MG: Wow, ‘having agency but lacking power’ and all the rest you say in the following sentence sent shivers down my spine.
But I don’t think it is Modernism that came up with these ideas. I helped on my son’s thesis looking at male heroism ‘From Homer to Hemingway’ – not quite into Modernism perhaps? – as far as the aspiration to heroism is concerned, which I link aspirationally with all forms of male creativity in the arts or sciences. Homer also sees no compensation at the end of the sacrifice in his sensitive examination of the destruction of youthful and creative souls in war. There are two sentences in the Illiad and For Whom the Bell Tolls which make a strong initial impact on the reader in terms of the futility of war “Then Ais Telamonius knocked down Simoisius, the son of Anthemion, in the full bloom of youth” followed later by the huge impact (no compensation) to be felt by the father Phaenops on the death of his two sons Xanthus and Thoon killed by Diomedes which compares in FWTBT with the death of the boy from Navarra “The boy from Tafalla in Navarra, twenty-one years old, unmarried, and the son of a blacksmith” given a family face only when Jordan reads the poignant personal letters from sister and fiancee found on the boy’s body. I suppose it’s just that the Illiad seems such a long way off but in terms of human history, heroism and useless sacrifice it could be yesterday, as I see it. As my son wrote “The language of Homer and Hemingway pulls the reader in without ambivalence. We sense the full pathos and tragedy of young lives cut off in their prime and the implications of their deaths that open up the deepest questions about the value of human existence and its meaning.”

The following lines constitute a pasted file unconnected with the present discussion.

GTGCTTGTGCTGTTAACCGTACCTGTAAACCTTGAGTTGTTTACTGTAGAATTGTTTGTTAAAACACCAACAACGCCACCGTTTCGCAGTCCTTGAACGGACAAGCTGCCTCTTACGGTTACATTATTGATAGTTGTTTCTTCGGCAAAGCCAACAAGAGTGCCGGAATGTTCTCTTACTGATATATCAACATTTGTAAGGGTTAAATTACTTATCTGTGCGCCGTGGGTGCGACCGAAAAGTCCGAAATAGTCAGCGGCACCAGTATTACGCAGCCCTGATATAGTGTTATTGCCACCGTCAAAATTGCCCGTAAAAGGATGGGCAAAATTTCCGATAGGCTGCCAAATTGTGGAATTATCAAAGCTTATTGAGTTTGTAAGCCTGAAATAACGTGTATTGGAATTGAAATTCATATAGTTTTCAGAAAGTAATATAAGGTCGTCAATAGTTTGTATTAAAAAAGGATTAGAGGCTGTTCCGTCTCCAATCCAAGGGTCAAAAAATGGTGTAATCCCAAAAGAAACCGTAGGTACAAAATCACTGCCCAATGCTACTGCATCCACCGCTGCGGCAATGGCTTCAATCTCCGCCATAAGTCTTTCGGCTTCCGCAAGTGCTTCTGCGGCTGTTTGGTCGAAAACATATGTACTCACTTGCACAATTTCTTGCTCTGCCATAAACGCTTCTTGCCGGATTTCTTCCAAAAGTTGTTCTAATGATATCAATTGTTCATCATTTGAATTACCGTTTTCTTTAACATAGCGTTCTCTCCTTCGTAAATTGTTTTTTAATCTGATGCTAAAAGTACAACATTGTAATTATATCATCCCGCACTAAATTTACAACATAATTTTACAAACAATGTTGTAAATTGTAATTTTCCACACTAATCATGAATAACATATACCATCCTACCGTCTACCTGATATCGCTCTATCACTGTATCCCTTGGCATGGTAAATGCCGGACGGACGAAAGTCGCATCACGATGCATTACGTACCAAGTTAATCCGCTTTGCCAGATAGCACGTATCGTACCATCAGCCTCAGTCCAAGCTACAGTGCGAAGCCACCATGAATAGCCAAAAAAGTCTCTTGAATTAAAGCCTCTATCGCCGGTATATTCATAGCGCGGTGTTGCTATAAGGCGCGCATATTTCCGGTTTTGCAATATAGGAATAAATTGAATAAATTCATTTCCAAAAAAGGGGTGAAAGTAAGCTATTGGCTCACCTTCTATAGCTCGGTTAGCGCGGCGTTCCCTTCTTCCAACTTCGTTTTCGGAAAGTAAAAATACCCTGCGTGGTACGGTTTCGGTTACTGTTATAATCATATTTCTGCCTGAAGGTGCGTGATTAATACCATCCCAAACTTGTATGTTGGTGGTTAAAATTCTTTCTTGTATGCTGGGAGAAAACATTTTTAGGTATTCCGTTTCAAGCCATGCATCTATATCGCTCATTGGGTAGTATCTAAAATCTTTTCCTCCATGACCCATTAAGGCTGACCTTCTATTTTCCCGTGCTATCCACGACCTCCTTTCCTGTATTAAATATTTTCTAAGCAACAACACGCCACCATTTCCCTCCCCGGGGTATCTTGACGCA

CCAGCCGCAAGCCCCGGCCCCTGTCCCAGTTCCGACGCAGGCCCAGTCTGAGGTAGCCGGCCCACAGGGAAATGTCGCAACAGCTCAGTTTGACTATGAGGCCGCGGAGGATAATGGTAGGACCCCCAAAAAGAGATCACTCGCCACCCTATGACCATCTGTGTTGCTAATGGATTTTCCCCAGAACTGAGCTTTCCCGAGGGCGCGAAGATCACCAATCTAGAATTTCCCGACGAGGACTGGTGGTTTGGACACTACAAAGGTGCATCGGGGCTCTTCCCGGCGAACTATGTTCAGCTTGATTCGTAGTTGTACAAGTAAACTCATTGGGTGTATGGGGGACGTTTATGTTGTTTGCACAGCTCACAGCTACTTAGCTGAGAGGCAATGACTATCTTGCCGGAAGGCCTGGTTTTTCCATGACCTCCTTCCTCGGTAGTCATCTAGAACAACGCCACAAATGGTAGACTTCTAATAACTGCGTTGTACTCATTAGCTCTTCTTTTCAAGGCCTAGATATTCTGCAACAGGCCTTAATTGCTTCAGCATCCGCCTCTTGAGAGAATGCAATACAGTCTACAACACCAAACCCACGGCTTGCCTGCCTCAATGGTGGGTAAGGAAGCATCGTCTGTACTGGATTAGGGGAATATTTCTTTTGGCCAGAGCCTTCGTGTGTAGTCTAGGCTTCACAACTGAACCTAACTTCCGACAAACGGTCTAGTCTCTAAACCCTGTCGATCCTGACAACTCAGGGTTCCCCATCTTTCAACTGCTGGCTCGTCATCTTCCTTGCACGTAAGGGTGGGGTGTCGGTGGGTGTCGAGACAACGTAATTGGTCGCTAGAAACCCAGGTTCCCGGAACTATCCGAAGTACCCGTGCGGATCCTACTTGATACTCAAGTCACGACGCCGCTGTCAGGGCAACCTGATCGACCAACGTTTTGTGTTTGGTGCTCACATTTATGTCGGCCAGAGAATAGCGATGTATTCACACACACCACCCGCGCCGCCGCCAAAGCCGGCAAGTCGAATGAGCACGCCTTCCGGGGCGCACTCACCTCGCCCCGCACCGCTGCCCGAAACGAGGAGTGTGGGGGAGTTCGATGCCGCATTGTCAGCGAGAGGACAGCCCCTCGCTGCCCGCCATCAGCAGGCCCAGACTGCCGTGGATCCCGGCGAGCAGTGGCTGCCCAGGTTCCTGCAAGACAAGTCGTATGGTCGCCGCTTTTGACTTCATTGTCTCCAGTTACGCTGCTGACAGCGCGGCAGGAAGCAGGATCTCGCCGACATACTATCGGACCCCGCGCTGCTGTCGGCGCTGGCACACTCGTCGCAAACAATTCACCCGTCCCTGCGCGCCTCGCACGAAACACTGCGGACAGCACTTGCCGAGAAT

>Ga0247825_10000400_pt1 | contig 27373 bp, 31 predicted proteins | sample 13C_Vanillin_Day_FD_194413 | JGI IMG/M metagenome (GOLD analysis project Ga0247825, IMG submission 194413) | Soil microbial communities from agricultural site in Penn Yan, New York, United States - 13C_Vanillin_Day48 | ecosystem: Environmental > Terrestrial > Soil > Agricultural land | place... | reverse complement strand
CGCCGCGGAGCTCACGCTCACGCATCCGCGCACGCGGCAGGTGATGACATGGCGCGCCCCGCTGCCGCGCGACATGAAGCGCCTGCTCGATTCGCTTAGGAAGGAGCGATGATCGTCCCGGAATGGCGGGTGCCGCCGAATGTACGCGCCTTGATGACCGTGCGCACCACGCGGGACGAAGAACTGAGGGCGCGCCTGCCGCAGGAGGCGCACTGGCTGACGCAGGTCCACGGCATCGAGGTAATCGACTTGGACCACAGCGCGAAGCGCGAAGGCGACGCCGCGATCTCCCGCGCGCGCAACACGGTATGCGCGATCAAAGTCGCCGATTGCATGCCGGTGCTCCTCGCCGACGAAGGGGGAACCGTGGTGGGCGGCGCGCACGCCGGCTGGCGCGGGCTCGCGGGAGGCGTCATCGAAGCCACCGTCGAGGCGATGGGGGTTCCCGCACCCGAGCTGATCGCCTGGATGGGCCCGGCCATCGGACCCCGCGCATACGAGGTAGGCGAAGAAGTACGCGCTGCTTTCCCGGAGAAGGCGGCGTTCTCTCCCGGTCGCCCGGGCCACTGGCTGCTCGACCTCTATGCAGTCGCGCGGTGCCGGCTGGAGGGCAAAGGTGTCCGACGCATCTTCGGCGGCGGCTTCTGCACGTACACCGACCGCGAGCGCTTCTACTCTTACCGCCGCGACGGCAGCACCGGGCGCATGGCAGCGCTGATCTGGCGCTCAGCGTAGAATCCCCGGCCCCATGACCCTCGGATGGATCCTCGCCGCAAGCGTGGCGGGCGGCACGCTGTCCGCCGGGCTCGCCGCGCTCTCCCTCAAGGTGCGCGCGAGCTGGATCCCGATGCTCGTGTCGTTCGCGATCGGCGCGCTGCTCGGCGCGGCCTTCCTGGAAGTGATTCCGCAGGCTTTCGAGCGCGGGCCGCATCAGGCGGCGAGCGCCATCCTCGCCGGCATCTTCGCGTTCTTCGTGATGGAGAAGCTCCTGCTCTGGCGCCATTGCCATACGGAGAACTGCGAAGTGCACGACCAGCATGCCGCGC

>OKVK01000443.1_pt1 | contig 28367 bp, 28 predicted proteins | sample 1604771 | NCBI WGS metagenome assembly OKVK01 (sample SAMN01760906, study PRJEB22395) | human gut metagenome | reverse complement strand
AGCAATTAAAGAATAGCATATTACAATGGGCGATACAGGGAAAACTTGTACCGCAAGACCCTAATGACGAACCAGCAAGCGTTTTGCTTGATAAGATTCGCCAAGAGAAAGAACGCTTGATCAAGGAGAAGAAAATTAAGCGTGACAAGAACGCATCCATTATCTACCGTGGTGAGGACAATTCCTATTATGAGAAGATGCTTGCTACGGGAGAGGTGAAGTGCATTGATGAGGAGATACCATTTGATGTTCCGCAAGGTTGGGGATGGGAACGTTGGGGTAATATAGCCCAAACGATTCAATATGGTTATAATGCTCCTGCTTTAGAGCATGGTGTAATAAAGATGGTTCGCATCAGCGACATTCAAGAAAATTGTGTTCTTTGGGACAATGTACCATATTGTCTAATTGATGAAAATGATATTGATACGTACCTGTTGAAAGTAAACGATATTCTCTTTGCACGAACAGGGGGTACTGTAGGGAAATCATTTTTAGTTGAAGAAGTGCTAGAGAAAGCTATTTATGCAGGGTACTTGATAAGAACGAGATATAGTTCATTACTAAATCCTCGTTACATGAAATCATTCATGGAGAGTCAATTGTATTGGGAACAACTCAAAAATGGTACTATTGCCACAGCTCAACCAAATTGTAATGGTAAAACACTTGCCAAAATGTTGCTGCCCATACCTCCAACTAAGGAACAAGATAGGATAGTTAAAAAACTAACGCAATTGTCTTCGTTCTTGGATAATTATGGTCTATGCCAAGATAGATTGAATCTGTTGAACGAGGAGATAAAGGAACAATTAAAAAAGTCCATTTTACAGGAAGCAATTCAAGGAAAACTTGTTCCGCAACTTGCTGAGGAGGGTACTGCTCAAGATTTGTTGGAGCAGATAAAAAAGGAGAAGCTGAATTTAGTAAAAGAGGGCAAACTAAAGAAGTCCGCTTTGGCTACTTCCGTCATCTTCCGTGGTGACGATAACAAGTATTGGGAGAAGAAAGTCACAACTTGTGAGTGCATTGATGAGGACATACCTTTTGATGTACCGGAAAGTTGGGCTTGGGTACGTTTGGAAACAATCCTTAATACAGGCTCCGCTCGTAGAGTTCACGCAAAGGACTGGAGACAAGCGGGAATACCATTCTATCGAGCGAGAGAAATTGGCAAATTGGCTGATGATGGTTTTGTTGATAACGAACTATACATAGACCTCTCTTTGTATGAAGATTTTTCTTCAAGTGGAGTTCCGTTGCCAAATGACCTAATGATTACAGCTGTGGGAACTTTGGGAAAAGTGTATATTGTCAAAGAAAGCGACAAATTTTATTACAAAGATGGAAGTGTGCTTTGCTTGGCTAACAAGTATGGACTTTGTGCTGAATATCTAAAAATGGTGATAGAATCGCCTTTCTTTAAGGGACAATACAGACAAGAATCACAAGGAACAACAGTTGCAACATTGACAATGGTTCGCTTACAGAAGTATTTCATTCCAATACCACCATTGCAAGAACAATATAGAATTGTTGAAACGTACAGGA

I wish we could choose to do something about it (the horror of it all), men and women both! Maybe Conrad wished that too?
Posted by Chris Routledge